3.) The pipeline uses gmap, blat, poaV2 all of which are great and have their own citations.

4.) gtf files are weird. Seriously, who came up with that format? Basically, there can be considerable differences from gtf file to gtf file. Right now, I tried to make Mandalorion work with gtf files containing “exon” features and “gene_id” fields. We have run it on Mouse, SIRV, and Drosophila transcripts, all of which had very distinct gtf files, and it worked.

5.) I recommend to load read alignments and TSS.bed/TES.bed and SS.bed files to the genome browser to check whether the features make sense to you. The files should be compatible as long as your chromosome names are chr1, chr2,… instead of 1,2,…

6.) Things the Mandalorion will get wrong: Close together TSS/TES (<60bp) and SS (<20bp). It will treat those as a single site. Better read accuracy/algorithms should help with this in the future.

7.) We will ultimately move the code to github once I figure out how that works

8.) We also have some test data (1446 downloads) with an example sample sheet and gene list to download and test Mandalorion on.

I’m one with the Force and the Force is with me,





Our lab just published its first paper! Here is an update on my thoughts on the paper and some hopefully useful information on how to analyse the data.

TMIseq: Sequencing Full Length Antibody Repertoires

Antibody repertoires have proven to be valuable tools in both basic and translational research. Antibody repertoire sequencing relies on creating amplicons of the antibody heavy chain transcript or gene that contain the incredible antibody diversity created by VDJ recombination, somatic hypermutation, and class-switch recombination.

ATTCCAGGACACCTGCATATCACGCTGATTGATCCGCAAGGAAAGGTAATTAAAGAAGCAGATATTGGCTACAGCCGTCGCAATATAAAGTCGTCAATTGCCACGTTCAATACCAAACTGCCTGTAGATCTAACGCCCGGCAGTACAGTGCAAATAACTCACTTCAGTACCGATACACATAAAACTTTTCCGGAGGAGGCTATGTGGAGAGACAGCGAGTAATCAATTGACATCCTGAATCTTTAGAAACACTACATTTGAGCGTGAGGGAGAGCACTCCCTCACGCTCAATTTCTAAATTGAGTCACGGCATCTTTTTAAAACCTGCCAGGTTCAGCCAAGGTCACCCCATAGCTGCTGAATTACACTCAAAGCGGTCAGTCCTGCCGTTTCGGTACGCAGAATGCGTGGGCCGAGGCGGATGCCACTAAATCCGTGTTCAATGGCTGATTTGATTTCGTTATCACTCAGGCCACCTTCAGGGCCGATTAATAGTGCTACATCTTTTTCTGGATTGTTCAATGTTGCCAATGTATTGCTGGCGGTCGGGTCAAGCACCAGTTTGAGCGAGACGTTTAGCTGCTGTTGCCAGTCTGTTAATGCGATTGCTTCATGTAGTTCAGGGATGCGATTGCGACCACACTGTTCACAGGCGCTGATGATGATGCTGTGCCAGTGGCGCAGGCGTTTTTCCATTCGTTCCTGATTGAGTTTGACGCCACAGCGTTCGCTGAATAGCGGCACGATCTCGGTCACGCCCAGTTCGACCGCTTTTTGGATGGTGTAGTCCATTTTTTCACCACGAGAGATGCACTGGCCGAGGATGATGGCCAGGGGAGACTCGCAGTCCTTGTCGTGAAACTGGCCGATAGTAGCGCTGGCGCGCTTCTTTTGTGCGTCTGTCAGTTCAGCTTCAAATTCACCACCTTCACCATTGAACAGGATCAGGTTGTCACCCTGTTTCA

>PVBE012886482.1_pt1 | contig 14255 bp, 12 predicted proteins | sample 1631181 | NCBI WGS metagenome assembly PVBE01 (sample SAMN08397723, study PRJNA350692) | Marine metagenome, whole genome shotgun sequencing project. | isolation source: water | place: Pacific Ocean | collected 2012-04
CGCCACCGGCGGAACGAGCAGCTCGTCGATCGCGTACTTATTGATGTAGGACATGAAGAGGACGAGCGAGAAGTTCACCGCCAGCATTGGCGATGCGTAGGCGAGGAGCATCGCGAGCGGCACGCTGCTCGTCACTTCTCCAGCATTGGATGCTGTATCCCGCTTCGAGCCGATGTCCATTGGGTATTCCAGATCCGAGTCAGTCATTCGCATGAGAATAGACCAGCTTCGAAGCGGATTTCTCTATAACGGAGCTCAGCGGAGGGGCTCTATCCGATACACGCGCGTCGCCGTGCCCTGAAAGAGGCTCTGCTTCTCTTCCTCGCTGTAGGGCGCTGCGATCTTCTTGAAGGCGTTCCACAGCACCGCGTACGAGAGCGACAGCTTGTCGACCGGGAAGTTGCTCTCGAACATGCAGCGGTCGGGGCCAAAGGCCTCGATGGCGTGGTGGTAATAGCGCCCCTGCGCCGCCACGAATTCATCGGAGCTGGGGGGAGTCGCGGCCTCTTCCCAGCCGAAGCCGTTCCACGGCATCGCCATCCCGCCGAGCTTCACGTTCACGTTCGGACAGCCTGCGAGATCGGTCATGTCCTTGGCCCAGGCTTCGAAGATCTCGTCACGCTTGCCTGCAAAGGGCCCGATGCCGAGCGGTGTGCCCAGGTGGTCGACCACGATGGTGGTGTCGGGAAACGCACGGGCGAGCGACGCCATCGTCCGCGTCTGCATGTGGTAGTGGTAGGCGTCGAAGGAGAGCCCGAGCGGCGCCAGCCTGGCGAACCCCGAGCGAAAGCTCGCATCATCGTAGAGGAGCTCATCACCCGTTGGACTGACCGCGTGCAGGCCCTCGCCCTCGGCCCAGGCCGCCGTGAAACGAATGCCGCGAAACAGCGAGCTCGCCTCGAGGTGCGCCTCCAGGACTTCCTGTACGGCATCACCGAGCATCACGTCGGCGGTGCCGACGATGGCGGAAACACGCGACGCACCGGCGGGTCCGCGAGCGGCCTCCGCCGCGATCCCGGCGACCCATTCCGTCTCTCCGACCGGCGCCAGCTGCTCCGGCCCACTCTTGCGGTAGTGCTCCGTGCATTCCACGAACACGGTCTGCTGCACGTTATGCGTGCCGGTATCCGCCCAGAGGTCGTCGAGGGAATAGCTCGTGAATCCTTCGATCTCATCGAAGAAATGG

There are about as many protocols out there to sequences antibody repertoires as there are laboratories sequencing antibody repertoires. All of these protocol are the results of compromises. Even the longest Illumina MiSeq reads (2x300bp) currently don’t perform well enough to sequence complete heavy chain variable regions plus enough of the constant region to call isotype subtypes. Therefore, either information in the variable region or constant region is missed or longer read technology (i.e. 454) has to be used which is more expensive and error-prone.

I spent most of my time as a postdoc in Steve Quake’s lab at Stanford working with Rene Sit, an extremely talented RA, to develop a protocol that allowed to correct sequencing and PCR errors in antibody repertoires by using molecular identifiers. While successfully eliminating most sequencing errors, the protocol we developed captured only a limited part of the antibody heavy chain Variable and Constant Regions.